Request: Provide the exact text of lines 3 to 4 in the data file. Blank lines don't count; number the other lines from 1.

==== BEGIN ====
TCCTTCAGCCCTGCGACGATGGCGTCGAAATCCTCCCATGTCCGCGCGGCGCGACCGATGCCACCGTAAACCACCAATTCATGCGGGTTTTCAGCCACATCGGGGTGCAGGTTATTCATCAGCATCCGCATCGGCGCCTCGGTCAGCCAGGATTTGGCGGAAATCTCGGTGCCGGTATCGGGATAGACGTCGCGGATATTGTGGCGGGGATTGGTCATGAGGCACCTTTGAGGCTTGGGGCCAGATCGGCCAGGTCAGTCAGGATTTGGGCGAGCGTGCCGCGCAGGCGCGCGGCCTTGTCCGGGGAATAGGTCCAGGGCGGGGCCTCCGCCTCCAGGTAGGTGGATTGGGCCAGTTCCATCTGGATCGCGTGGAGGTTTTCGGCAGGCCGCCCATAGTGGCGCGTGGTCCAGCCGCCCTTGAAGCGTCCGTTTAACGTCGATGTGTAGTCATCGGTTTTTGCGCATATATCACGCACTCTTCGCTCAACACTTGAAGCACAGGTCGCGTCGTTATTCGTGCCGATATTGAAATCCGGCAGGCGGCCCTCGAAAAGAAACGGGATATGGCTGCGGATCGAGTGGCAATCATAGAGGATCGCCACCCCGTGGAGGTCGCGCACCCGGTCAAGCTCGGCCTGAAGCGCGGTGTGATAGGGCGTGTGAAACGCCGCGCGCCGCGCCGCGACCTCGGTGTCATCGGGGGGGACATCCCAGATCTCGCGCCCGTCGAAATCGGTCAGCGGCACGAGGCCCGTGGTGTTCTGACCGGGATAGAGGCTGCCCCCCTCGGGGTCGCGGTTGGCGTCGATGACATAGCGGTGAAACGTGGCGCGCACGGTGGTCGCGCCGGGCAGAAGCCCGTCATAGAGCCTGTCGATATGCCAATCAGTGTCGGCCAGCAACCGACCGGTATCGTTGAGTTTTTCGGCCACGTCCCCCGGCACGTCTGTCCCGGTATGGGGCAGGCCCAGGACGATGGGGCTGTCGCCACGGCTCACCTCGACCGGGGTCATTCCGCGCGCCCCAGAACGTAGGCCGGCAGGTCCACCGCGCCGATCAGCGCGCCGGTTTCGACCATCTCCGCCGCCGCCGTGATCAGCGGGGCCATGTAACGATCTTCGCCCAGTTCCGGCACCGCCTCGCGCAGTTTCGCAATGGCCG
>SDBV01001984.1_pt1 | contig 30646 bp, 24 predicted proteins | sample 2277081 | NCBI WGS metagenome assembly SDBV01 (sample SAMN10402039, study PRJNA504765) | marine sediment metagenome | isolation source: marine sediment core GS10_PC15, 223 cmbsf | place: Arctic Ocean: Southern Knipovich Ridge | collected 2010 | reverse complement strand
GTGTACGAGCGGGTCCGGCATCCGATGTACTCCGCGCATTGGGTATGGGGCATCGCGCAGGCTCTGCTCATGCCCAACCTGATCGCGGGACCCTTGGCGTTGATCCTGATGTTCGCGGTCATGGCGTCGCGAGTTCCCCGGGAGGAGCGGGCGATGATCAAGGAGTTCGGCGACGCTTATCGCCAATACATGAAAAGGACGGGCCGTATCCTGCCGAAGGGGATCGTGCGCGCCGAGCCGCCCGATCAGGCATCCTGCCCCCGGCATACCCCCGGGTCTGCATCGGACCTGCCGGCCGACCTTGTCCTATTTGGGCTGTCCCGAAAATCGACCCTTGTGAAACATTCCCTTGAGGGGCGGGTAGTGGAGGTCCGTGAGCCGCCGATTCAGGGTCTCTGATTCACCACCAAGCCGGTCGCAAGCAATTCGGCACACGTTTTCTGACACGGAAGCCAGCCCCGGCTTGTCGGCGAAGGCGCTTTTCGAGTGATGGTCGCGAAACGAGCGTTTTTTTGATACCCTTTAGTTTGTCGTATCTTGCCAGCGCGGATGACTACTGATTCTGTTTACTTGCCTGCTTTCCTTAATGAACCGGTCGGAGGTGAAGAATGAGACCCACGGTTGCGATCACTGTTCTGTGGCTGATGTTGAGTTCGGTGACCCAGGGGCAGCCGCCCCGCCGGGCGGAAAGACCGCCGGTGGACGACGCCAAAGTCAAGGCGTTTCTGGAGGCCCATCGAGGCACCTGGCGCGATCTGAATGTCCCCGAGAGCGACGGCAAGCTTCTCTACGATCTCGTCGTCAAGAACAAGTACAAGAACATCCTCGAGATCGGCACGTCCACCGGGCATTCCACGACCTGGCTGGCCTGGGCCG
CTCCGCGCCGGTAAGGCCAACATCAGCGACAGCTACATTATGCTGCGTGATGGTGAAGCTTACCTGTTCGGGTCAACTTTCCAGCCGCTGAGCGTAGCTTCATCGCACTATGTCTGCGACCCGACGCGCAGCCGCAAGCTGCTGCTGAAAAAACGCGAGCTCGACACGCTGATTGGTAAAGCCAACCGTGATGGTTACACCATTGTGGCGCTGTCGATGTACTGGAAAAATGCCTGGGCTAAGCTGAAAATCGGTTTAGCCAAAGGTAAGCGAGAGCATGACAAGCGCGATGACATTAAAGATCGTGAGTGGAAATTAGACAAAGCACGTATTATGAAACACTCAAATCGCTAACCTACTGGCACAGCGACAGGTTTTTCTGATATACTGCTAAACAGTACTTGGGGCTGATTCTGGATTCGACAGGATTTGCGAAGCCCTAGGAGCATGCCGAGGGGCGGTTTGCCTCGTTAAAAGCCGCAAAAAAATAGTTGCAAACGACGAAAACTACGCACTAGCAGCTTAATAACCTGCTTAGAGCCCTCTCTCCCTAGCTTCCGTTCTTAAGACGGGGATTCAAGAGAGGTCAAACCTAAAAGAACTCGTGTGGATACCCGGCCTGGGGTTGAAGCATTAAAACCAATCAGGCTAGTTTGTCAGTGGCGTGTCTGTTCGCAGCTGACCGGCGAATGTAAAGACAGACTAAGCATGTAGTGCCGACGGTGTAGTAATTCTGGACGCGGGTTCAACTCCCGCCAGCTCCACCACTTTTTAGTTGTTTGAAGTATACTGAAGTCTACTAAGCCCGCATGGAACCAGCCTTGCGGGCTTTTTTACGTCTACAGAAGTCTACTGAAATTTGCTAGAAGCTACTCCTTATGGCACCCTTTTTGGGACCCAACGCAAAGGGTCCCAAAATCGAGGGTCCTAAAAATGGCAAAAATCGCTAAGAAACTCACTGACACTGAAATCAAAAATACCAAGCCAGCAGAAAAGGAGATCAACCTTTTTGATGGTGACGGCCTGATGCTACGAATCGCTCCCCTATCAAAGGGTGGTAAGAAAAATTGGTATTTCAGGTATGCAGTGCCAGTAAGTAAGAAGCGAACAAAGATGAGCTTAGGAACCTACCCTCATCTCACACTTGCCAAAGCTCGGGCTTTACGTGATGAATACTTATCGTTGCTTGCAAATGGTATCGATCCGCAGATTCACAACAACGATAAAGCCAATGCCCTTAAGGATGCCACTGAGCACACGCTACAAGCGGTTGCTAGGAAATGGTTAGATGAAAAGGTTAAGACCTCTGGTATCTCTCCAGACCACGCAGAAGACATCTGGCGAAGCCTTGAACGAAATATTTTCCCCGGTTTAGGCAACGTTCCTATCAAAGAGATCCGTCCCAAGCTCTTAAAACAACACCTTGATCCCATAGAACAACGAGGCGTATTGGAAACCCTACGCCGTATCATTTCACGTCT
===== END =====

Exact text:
GTGTACGAGCGGGTCCGGCATCCGATGTACTCCGCGCATTGGGTATGGGGCATCGCGCAGGCTCTGCTCATGCCCAACCTGATCGCGGGACCCTTGGCGTTGATCCTGATGTTCGCGGTCATGGCGTCGCGAGTTCCCCGGGAGGAGCGGGCGATGATCAAGGAGTTCGGCGACGCTTATCGCCAATACATGAAAAGGACGGGCCGTATCCTGCCGAAGGGGATCGTGCGCGCCGAGCCGCCCGATCAGGCATCCTGCCCCCGGCATACCCCCGGGTCTGCATCGGACCTGCCGGCCGACCTTGTCCTATTTGGGCTGTCCCGAAAATCGACCCTTGTGAAACATTCCCTTGAGGGGCGGGTAGTGGAGGTCCGTGAGCCGCCGATTCAGGGTCTCTGATTCACCACCAAGCCGGTCGCAAGCAATTCGGCACACGTTTTCTGACACGGAAGCCAGCCCCGGCTTGTCGGCGAAGGCGCTTTTCGAGTGATGGTCGCGAAACGAGCGTTTTTTTGATACCCTTTAGTTTGTCGTATCTTGCCAGCGCGGATGACTACTGATTCTGTTTACTTGCCTGCTTTCCTTAATGAACCGGTCGGAGGTGAAGAATGAGACCCACGGTTGCGATCACTGTTCTGTGGCTGATGTTGAGTTCGGTGACCCAGGGGCAGCCGCCCCGCCGGGCGGAAAGACCGCCGGTGGACGACGCCAAAGTCAAGGCGTTTCTGGAGGCCCATCGAGGCACCTGGCGCGATCTGAATGTCCCCGAGAGCGACGGCAAGCTTCTCTACGATCTCGTCGTCAAGAACAAGTACAAGAACATCCTCGAGATCGGCACGTCCACCGGGCATTCCACGACCTGGCTGGCCTGGGCCG
CTCCGCGCCGGTAAGGCCAACATCAGCGACAGCTACATTATGCTGCGTGATGGTGAAGCTTACCTGTTCGGGTCAACTTTCCAGCCGCTGAGCGTAGCTTCATCGCACTATGTCTGCGACCCGACGCGCAGCCGCAAGCTGCTGCTGAAAAAACGCGAGCTCGACACGCTGATTGGTAAAGCCAACCGTGATGGTTACACCATTGTGGCGCTGTCGATGTACTGGAAAAATGCCTGGGCTAAGCTGAAAATCGGTTTAGCCAAAGGTAAGCGAGAGCATGACAAGCGCGATGACATTAAAGATCGTGAGTGGAAATTAGACAAAGCACGTATTATGAAACACTCAAATCGCTAACCTACTGGCACAGCGACAGGTTTTTCTGATATACTGCTAAACAGTACTTGGGGCTGATTCTGGATTCGACAGGATTTGCGAAGCCCTAGGAGCATGCCGAGGGGCGGTTTGCCTCGTTAAAAGCCGCAAAAAAATAGTTGCAAACGACGAAAACTACGCACTAGCAGCTTAATAACCTGCTTAGAGCCCTCTCTCCCTAGCTTCCGTTCTTAAGACGGGGATTCAAGAGAGGTCAAACCTAAAAGAACTCGTGTGGATACCCGGCCTGGGGTTGAAGCATTAAAACCAATCAGGCTAGTTTGTCAGTGGCGTGTCTGTTCGCAGCTGACCGGCGAATGTAAAGACAGACTAAGCATGTAGTGCCGACGGTGTAGTAATTCTGGACGCGGGTTCAACTCCCGCCAGCTCCACCACTTTTTAGTTGTTTGAAGTATACTGAAGTCTACTAAGCCCGCATGGAACCAGCCTTGCGGGCTTTTTTACGTCTACAGAAGTCTACTGAAATTTGCTAGAAGCTACTCCTTATGGCACCCTTTTTGGGACCCAACGCAAAGGGTCCCAAAATCGAGGGTCCTAAAAATGGCAAAAATCGCTAAGAAACTCACTGACACTGAAATCAAAAATACCAAGCCAGCAGAAAAGGAGATCAACCTTTTTGATGGTGACGGCCTGATGCTACGAATCGCTCCCCTATCAAAGGGTGGTAAGAAAAATTGGTATTTCAGGTATGCAGTGCCAGTAAGTAAGAAGCGAACAAAGATGAGCTTAGGAACCTACCCTCATCTCACACTTGCCAAAGCTCGGGCTTTACGTGATGAATACTTATCGTTGCTTGCAAATGGTATCGATCCGCAGATTCACAACAACGATAAAGCCAATGCCCTTAAGGATGCCACTGAGCACACGCTACAAGCGGTTGCTAGGAAATGGTTAGATGAAAAGGTTAAGACCTCTGGTATCTCTCCAGACCACGCAGAAGACATCTGGCGAAGCCTTGAACGAAATATTTTCCCCGGTTTAGGCAACGTTCCTATCAAAGAGATCCGTCCCAAGCTCTTAAAACAACACCTTGATCCCATAGAACAACGAGGCGTATTGGAAACCCTACGCCGTATCATTTCACGTCT